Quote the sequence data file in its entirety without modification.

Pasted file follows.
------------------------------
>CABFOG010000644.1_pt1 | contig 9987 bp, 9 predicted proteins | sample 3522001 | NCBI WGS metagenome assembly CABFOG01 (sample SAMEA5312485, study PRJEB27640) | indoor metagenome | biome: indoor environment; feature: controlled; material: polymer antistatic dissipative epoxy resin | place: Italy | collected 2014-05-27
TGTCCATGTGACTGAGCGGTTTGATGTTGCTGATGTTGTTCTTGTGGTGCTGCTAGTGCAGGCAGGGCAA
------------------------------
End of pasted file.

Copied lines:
>CABFOG010000644.1_pt1 | contig 9987 bp, 9 predicted proteins | sample 3522001 | NCBI WGS metagenome assembly CABFOG01 (sample SAMEA5312485, study PRJEB27640) | indoor metagenome | biome: indoor environment; feature: controlled; material: polymer antistatic dissipative epoxy resin | place: Italy | collected 2014-05-27
TGTCCATGTGACTGAGCGGTTTGATGTTGCTGATGTTGTTCTTGTGGTGCTGCTAGTGCAGGCAGGGCAA